Items of interest:
1) Charles Griswold, blogging for The Stone “On Forgiveness”:
We are in a season traditionally devoted to good will among people and to the renewal of hope in the face of hard times. As we seek to realize these lofty ideals, one of our greatest challenges is overcoming bitterness and divisiveness. We all struggle with the wrongs others have done to us as well as those we have done to others, and we recoil at the vast extent of injury humankind seems determined to inflict on itself. How to keep hope alive? Without a constructive answer to toxic anger, addictive cycles of revenge, and immobilizing guilt, we seem doomed to despair about chances for renewal. One answer to this despair lies in forgiveness.
2) Kent Bottles’s 3-part series for The Health Care Blog about the limitations of scientific knowledge and how understanding those limitations should inform our decisions about health care. Very instructive for those unacquainted with the philosophy of science:
“The mind leans over backward to transform a mad world into a sensible one, and the process is so natural and easy we hardly notice that it is taking place.” Jeremy Campbell
On the same day in November, headlines from the Wall Street Journal and the New York Times reported on the same story about a federal panel’s recommendations on consumer intake of vitamin D.
“Triple That Vitamin D Intake, Panel Prescribes” read the WSJ story;
“Extra Vitamin D and Calcium Aren’t Necessary, Report Says” stated the New York Times.
3) I don’t doubt that those lusting for power understand the Constitution’s limits on government, they just think they can keep getting away with ignoring them. They’re happy with dictatorship, as long as they’re the dictators. Tyranny of the majority? They love it, too–as long as they control the majority through the media and the tax code. W. James Antle III writes for The Spectator about Constitutional basics that every American needs to understand:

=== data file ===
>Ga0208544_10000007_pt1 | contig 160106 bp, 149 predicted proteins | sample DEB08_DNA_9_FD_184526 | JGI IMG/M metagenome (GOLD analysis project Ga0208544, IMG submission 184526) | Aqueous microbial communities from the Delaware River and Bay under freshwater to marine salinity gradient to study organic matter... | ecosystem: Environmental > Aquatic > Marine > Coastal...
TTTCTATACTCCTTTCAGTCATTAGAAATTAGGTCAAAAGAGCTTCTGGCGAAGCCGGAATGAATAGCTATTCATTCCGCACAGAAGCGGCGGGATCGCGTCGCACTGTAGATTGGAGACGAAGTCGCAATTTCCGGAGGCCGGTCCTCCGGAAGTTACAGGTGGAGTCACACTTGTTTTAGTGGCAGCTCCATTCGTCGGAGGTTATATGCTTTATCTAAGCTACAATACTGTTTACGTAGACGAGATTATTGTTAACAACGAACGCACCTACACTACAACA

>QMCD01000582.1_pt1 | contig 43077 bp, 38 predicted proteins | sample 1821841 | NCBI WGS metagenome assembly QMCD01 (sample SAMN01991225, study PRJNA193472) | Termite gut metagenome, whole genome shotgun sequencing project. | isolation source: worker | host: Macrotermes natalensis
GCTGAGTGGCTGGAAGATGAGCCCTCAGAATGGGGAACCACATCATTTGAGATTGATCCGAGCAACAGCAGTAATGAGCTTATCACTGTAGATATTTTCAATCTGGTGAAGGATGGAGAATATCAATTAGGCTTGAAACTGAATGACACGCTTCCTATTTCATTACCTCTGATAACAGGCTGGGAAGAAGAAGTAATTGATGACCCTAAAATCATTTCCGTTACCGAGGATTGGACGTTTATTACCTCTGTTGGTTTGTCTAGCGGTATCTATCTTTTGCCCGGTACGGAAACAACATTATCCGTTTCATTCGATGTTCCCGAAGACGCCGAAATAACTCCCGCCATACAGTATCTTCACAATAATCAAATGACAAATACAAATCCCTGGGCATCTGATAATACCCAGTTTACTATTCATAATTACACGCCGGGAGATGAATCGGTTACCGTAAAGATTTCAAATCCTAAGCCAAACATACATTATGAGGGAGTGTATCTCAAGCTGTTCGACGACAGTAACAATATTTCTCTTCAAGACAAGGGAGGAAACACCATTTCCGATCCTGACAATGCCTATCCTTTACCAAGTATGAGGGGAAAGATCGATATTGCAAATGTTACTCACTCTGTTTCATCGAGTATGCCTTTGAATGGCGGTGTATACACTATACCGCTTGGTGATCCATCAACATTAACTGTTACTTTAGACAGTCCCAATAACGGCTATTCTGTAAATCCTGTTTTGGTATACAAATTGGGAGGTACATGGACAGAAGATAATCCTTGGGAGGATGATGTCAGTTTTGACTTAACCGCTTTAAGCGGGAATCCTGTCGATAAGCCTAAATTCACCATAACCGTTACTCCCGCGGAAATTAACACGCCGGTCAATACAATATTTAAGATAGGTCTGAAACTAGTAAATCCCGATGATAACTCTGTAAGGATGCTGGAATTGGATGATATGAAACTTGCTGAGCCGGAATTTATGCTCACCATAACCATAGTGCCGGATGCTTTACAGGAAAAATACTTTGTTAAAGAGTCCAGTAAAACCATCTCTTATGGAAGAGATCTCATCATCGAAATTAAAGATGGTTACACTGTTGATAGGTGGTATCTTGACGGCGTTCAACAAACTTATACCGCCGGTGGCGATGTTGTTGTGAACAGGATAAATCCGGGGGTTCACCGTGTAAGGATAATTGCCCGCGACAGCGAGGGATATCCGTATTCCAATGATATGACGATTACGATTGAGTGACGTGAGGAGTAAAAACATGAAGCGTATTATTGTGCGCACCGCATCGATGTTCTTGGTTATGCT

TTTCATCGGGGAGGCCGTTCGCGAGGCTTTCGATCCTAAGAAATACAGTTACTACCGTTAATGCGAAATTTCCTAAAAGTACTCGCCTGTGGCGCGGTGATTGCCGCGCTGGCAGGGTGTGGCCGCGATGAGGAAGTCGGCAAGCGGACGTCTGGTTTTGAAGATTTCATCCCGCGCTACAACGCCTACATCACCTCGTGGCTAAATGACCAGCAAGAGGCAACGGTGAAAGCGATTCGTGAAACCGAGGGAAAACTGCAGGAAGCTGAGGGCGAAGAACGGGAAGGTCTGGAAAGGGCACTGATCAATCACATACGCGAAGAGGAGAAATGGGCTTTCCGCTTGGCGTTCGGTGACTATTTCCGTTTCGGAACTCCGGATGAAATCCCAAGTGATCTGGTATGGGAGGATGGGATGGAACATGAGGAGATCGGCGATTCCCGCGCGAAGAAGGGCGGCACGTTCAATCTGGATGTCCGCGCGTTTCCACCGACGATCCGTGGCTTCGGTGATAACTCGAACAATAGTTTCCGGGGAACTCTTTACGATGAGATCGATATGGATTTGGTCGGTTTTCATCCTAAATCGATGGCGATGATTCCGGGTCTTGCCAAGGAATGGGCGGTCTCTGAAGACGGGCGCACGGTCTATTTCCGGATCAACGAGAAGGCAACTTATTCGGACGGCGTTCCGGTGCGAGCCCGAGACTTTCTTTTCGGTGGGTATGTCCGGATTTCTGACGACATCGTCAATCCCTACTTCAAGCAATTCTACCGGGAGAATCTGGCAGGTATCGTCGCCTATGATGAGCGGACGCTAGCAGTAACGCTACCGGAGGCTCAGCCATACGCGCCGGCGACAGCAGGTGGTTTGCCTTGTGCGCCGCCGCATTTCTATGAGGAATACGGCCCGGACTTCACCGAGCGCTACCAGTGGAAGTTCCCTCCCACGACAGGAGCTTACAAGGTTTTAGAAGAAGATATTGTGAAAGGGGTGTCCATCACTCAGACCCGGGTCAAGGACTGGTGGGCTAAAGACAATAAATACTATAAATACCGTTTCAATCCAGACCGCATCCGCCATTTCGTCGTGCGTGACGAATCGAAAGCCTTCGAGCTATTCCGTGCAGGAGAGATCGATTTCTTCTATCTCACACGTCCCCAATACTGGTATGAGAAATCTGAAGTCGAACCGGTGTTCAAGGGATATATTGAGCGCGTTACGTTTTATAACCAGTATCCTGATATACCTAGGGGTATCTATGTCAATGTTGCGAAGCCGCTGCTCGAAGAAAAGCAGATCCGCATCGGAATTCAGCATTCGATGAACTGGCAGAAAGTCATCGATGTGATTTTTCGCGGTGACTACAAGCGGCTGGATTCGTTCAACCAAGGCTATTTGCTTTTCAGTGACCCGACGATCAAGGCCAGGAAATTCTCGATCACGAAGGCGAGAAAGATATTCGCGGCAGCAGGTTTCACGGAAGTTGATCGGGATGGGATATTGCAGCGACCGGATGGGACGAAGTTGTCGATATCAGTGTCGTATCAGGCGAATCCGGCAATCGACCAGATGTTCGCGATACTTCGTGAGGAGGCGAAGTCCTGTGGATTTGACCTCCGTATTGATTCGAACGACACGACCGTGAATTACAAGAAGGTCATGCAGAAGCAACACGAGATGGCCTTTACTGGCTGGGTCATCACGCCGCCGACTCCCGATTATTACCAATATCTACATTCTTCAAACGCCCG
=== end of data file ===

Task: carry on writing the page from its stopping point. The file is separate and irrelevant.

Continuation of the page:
The U.S. Constitution is essentially a list of things the three branches of the federal government are permitted to do, with a few activities specifically prohibited. The entire American system of government is premised on the idea that the people delegated defined, specific powers to Washington. That doesn’t mean there are no problems of interpretation. But the doctrine of enumerated powers is basic.
Now you can edit Legal Affairs and write for the New Republic, the New Yorker, U.S. News and World Report, and the New York Times while guided by the apparent belief that these basics are incoherent mumbo-jumbo.
4) Merrill Matthews blogging for Forbes about “Obama’s New “Unreasonable” Standard”:
Last week we saw a troubling new pattern: The Obama administration is embracing an “unreasonable” standard — pun not necessarily intended, but it fits — for deciding if it likes what private sector companies are doing.
The unreasonable standard is being applied to both private sector health insurers and companies that provide Internet service. But expect the White House to impose the standard on a lot more industries as the Obama blob continues to absorb every aspect of the economy.
What it means is that we are abandoning the rule of law for the rule by bureaucrats. Unelected officials have been given the power to fundamentally remake industries based on their political and value judgments.
5) James Antle, writing “In Defense of the Do-Nothing Congress” for Real Clear Politics:
Love it or hate it, the just-concluded 111th Congress was one of the most productive legislative sessions in recent memory. Departing House Speaker Nancy Pelosi and her Senate sidekick Harry Reid enacted an $800 billion stimulus package, created a new national health care program, imposed new regulations on Wall Street, and repealed the “Don’t Ask, Don’t Tell” policy on gays serving openly in the military.
President Barack Obama isn’t likely to get nearly as much of his domestic agenda passed in the next Congress. Republicans will control the House and the Democrats will be far removed from their old filibuster-proof majority in the Senate. When gridlock inevitably ensues, Obama will no doubt run for reelection by campaigning against the “Do Nothing” Congress” — it worked for Harry Truman.
That Do-Nothing Congress has gotten a bad name. The Republican-controlled 80th Congress of 1947-48 was very productive in its own right. But instead of creating new government programs, it abolished them. Rather than boosting the federal budget, which had grown exponentially during the New Deal and World War II, this Congress cut spending.